Syed also likes that the method of contact can be changed based on their preference. She likes being able to talk on the phone if she wishes instead of meeting over video.

What our tester didn’t like

Syed, while she enjoyed their therapist, noticed that the therapist seemed distracted and working on other things during their sessions together.

“I don’t mind if my therapist is eating or taking notes, but I sometimes noticed when I would be talking about something important to me or opening up, my therapist from BetterHelp would distractedly answer and wasn’t exactly helpful in giving feedback to my situation,” she says. “It was a bit discouraging for me.”


  • Many ways to access care: You can access therapy via texts, live chat, phone calls, and video calls.
  • 24/7 access: You can reach your therapist at any time of the day.
  • Easy to change therapists: You can request a change of therapist whenever.
  • No time commitment: You can decide how long you want to use the platform, and you can cancel anytime.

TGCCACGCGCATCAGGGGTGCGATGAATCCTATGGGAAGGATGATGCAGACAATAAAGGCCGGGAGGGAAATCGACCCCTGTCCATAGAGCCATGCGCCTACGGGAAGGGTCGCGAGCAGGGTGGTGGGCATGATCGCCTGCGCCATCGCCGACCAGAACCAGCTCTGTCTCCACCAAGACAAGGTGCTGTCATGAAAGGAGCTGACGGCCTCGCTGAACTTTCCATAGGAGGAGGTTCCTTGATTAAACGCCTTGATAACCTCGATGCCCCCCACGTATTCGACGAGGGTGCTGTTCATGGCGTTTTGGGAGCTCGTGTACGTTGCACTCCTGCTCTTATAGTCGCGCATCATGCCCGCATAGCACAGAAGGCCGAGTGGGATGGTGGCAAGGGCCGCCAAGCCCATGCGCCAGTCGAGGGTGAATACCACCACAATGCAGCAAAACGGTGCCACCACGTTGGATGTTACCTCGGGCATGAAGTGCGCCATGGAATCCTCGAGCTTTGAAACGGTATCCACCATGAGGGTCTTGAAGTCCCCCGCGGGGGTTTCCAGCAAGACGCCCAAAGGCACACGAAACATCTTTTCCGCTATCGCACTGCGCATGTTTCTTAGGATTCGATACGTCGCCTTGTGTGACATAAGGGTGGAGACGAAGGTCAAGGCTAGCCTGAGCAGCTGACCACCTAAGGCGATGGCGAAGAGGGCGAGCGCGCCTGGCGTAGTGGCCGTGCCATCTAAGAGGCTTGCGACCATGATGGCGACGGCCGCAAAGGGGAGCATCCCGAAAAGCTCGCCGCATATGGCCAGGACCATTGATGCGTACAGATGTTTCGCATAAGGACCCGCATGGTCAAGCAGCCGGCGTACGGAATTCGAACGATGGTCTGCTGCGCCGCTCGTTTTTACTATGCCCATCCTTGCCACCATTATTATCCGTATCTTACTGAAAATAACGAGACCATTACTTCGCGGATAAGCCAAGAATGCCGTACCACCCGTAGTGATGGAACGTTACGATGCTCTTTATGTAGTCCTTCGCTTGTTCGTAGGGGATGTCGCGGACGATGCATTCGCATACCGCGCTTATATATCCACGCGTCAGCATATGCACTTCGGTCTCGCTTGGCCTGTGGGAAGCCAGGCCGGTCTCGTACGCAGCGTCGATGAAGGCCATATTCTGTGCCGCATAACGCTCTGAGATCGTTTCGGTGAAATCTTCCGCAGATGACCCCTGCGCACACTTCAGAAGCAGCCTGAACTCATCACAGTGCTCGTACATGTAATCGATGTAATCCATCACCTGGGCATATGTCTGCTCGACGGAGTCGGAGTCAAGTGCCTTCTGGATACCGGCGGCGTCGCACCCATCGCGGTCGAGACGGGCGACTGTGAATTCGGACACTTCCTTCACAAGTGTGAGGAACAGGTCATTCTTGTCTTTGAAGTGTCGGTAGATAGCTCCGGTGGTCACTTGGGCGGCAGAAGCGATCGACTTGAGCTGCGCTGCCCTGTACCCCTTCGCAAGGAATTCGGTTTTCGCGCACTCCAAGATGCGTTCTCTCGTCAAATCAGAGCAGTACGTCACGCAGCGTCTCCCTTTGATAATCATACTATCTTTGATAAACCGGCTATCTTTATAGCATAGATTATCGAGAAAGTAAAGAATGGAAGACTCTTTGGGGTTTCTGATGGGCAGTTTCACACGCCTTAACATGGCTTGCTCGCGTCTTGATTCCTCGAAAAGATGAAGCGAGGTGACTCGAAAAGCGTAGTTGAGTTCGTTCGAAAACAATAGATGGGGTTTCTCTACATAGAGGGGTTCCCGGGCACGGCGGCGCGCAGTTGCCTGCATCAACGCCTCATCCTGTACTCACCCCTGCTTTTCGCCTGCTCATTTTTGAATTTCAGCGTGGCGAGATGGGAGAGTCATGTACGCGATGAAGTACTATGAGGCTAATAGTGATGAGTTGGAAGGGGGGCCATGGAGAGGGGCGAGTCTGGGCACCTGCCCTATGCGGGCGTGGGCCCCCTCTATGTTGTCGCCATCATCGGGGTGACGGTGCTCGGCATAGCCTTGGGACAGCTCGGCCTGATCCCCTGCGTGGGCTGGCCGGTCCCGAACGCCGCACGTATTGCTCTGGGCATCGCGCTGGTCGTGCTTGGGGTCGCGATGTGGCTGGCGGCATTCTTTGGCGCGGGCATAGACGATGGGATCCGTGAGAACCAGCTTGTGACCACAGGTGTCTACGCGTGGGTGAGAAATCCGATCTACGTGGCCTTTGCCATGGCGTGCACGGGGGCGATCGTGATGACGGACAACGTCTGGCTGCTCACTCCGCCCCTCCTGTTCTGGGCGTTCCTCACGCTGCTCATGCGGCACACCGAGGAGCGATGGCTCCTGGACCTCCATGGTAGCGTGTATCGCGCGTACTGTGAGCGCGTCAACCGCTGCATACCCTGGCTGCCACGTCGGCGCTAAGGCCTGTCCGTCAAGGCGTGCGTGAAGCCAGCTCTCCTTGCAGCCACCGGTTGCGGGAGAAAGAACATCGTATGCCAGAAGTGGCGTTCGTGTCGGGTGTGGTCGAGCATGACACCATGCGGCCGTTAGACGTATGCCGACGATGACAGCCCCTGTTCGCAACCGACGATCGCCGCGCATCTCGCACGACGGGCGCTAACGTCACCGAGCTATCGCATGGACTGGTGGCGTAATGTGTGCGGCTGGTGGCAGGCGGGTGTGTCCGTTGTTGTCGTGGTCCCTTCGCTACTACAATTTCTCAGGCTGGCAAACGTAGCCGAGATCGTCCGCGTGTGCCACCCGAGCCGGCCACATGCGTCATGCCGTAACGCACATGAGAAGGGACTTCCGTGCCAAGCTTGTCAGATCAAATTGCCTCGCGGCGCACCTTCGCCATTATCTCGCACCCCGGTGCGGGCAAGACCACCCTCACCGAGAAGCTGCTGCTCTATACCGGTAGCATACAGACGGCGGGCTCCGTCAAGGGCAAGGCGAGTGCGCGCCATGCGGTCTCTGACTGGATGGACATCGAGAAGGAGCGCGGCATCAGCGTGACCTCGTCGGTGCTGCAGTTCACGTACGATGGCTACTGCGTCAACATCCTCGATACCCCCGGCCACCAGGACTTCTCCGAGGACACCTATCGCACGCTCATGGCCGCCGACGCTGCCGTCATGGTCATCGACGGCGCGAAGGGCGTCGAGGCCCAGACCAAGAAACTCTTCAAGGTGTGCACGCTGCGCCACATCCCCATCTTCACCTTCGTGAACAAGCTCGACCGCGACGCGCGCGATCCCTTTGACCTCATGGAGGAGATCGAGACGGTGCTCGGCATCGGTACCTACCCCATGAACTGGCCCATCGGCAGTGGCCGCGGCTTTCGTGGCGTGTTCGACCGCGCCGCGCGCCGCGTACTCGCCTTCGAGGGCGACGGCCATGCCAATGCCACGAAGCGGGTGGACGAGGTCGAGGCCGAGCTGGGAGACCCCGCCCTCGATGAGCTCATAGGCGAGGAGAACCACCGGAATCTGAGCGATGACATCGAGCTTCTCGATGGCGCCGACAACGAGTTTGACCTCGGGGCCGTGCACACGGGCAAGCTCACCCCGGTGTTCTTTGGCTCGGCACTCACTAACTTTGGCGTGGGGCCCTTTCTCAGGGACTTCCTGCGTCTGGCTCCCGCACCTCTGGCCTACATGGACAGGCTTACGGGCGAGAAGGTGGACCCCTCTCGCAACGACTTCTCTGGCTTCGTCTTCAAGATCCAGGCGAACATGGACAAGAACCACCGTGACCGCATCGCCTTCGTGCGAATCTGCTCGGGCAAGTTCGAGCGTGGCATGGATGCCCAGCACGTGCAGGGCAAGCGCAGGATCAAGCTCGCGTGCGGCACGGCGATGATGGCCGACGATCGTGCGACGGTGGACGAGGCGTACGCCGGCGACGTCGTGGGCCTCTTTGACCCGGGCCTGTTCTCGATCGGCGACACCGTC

• Access to well-qualified and experienced therapists: BetterHelp therapists are board certified and have a minimum of 3 years and 1,000 hours of experience. Each therapist also goes through a vetting process before they’re admitted into BetterHelp’s network.
  • Affordable: BetterHelp offers financial assistance to those who qualify for it.


  • Not covered by insurance: Insurance doesn’t cover BetterHelp’s online therapy services. This includes private insurers, Medicare, and Medicaid.
  • Limited scope: BetterHelp therapists can provide talk therapy, but they can’t diagnose a mental health condition, prescribe medications, or fulfill a court order. Therapists who do have the appropriate licenses, however, can diagnose conditions.
  • Only for adults: BetterHelp doesn’t provide therapy for kids or teens. Instead, the website transfers you to its sister website, teencounseling.com.
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According to BetterHelp, counselors are licensed, trained, experienced, and accredited psychologists, marriage and family therapists, clinical social workers, or licensed professional counselors.